What Controls The Heating Elements In Most Electric Furnace?

Rima Chatterjee

Introduction to electric furnaces

Electric furnaces are a great choice for warming up homes. Low-cost and efficient, they use heating elements to heat the air. No combustion byproducts, like carbon monoxide, makes them a safer option! Heat pumps can also substitute electric heaters to cut energy costs.

ERH technology is a unique feature of electric furnaces. It works by applying current through electrodes in contaminated soil or groundwater. Boiling point temperatures rise, converting it into vapor which is extracted with steam strips from surface wells.

In Ann Arbor, Michigan, ERH removed over 90% of dioxane-contaminated groundwater in six months!

Electric furnaces – affordable, safe and efficient. Plus, demand controllers can help with energy efficiency, reducing electricity usage during peak times.

Heating elements in electric furnaces

Electric furnaces don’t all use the same heating element. The size and heat demand can affect what type is used. Some may be more energy-efficient or have longer warranties.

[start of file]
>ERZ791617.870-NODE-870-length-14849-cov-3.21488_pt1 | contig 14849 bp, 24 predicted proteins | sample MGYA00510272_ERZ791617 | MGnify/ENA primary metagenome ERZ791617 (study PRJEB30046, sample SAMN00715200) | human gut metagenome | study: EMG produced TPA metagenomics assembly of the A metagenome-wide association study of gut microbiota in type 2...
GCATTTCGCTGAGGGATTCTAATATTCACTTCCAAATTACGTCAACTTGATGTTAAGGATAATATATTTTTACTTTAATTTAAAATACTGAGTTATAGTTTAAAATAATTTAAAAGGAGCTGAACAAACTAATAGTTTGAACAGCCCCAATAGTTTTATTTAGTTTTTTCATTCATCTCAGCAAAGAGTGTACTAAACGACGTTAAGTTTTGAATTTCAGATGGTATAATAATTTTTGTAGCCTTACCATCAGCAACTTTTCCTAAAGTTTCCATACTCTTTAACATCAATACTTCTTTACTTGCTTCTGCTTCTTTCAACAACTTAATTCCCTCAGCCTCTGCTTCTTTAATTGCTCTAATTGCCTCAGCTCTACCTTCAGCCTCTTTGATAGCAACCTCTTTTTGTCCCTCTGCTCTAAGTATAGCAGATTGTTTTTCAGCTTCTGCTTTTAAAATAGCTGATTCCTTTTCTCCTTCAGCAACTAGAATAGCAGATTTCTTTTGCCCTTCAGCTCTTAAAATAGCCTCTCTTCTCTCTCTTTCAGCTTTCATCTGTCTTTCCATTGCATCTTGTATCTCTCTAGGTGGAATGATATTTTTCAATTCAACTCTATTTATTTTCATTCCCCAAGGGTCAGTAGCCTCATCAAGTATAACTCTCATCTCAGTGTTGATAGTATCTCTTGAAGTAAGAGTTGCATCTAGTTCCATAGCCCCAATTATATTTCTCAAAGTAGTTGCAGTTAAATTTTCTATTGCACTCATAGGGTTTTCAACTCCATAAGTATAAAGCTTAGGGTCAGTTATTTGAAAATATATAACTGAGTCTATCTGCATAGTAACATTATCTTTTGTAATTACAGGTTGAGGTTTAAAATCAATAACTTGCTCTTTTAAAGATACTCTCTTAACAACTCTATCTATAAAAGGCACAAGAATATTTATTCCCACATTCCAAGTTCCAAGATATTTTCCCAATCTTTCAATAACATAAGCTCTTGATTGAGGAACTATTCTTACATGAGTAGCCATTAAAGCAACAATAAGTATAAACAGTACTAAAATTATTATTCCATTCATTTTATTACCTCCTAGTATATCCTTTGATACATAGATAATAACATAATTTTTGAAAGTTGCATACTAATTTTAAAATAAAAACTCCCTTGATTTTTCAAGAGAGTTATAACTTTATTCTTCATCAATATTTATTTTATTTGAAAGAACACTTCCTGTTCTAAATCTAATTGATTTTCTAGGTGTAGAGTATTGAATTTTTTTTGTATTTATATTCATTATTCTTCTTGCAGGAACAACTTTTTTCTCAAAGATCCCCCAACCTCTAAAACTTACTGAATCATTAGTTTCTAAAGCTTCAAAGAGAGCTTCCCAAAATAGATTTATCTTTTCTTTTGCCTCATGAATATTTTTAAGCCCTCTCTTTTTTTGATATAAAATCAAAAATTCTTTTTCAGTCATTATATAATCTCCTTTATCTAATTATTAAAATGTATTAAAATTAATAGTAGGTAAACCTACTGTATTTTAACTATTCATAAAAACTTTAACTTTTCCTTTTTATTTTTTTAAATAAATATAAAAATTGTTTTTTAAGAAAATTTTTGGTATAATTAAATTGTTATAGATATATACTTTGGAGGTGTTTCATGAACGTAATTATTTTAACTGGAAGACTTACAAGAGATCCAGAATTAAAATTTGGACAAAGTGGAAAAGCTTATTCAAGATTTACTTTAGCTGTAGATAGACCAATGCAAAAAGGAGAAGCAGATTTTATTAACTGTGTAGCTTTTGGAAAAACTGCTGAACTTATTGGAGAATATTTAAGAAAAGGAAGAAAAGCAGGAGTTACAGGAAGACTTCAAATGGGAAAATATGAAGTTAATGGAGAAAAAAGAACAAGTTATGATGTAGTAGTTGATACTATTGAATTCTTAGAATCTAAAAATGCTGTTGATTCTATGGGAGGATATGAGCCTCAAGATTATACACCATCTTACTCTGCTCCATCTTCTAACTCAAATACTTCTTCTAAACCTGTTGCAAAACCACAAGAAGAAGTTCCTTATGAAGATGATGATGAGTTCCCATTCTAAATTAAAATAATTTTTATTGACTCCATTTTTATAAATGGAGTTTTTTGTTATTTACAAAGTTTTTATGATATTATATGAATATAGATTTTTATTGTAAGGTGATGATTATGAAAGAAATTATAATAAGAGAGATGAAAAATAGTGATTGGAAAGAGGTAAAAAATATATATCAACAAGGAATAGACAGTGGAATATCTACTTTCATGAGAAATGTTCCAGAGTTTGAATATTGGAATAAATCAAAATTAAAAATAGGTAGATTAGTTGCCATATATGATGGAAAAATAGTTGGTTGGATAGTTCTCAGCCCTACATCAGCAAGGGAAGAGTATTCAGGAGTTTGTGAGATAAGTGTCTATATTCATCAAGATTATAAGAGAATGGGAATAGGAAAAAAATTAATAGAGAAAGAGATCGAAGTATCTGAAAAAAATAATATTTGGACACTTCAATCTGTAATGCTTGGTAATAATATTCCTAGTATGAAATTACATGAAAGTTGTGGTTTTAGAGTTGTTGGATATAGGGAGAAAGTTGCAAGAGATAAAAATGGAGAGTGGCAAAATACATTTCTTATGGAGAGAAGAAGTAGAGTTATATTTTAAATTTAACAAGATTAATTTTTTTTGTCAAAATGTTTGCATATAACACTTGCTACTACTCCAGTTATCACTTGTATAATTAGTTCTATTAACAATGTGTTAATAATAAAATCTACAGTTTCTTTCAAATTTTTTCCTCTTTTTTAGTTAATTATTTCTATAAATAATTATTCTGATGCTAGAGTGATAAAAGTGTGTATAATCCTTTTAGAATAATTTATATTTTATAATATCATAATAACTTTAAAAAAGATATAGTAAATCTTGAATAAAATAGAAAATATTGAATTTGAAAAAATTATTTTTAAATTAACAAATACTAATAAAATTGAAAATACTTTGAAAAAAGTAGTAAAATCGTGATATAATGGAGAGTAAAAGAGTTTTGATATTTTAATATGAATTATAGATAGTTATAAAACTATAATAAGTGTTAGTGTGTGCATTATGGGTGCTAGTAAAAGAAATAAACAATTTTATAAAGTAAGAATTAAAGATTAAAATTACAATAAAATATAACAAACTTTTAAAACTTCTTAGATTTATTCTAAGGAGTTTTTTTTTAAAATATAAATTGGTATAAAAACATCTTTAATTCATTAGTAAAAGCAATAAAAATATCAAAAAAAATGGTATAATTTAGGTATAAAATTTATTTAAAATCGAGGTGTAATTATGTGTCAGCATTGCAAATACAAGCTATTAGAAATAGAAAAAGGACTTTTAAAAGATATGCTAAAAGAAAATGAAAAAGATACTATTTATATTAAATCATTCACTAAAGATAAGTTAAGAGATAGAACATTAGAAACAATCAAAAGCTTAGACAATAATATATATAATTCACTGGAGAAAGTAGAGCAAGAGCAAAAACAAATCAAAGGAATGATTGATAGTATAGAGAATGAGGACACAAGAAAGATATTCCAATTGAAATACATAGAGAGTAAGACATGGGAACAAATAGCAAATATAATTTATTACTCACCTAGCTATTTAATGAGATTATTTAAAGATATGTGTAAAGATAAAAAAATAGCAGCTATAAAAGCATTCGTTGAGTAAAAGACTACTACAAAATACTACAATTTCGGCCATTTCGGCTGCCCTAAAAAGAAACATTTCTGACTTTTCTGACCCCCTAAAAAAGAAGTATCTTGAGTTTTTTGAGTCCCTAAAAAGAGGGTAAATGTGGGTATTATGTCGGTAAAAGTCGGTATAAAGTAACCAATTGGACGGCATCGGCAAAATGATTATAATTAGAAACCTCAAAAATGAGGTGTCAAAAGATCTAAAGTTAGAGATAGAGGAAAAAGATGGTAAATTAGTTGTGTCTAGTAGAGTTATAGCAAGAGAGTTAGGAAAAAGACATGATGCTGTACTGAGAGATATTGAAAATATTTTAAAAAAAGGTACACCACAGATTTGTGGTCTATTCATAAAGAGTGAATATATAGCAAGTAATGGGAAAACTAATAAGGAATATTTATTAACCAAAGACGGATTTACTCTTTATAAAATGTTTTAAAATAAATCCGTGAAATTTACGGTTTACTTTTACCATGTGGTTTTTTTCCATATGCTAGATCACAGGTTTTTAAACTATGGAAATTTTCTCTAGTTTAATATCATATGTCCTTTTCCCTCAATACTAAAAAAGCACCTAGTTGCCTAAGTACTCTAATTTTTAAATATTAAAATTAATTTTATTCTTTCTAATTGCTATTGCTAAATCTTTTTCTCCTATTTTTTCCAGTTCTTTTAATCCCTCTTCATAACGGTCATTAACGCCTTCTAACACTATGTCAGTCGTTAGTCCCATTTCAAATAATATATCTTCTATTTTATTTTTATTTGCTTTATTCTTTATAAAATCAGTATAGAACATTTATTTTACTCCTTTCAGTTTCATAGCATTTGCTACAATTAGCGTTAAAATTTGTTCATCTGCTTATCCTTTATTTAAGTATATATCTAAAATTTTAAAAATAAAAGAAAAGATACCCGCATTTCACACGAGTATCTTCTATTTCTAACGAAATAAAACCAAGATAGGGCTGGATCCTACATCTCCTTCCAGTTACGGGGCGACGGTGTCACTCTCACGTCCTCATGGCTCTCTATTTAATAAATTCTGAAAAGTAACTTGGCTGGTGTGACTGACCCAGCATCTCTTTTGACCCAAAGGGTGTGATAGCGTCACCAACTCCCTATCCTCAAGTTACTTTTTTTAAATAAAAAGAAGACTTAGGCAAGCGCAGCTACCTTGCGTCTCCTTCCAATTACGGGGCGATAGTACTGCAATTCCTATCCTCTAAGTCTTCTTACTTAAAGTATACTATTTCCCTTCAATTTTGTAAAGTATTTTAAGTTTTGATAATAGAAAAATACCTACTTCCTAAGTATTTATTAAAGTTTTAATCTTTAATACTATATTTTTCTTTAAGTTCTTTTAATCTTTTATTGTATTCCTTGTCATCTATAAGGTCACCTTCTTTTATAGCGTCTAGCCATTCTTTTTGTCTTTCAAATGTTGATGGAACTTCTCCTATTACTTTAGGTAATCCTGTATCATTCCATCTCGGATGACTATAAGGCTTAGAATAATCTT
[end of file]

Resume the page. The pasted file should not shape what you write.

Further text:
Vapor phase heating was initially developed for subsurface remediation with ERH. ERH is a thermal technology that uses electricity to heat and vaporize contaminants like oil and carbon. This can help companies save money on contaminated groundwater sites.

Taming the heat in electric furnaces is like taming a wild dragon. A demand controller and resistance heaters are the weapons of choice.

Control systems for heating elements

Controlling electric furnace heating elements is key for efficient temps. There’re various control systems, each has its own attributes and costs. To give more info, I made a table of the different systems and their features.

Control SystemAttribute
Demand ControllerReduces energy during low demand and stops carbon monoxide.
Resistance Heating ElementsCheap to replace, avg cost $20 per year.
Electric Heat PumpMore efficient than other electric furnaces but needs larger heat exchanger.

Electric furnaces have low heating efficiency compared to gas furnaces. This can be improved with radiant heating or steam stripping. Radiant heating uses electrodes to deliver heat into solid substances. Steam stripping uses vapor phase heating to take out contaminants from groundwater.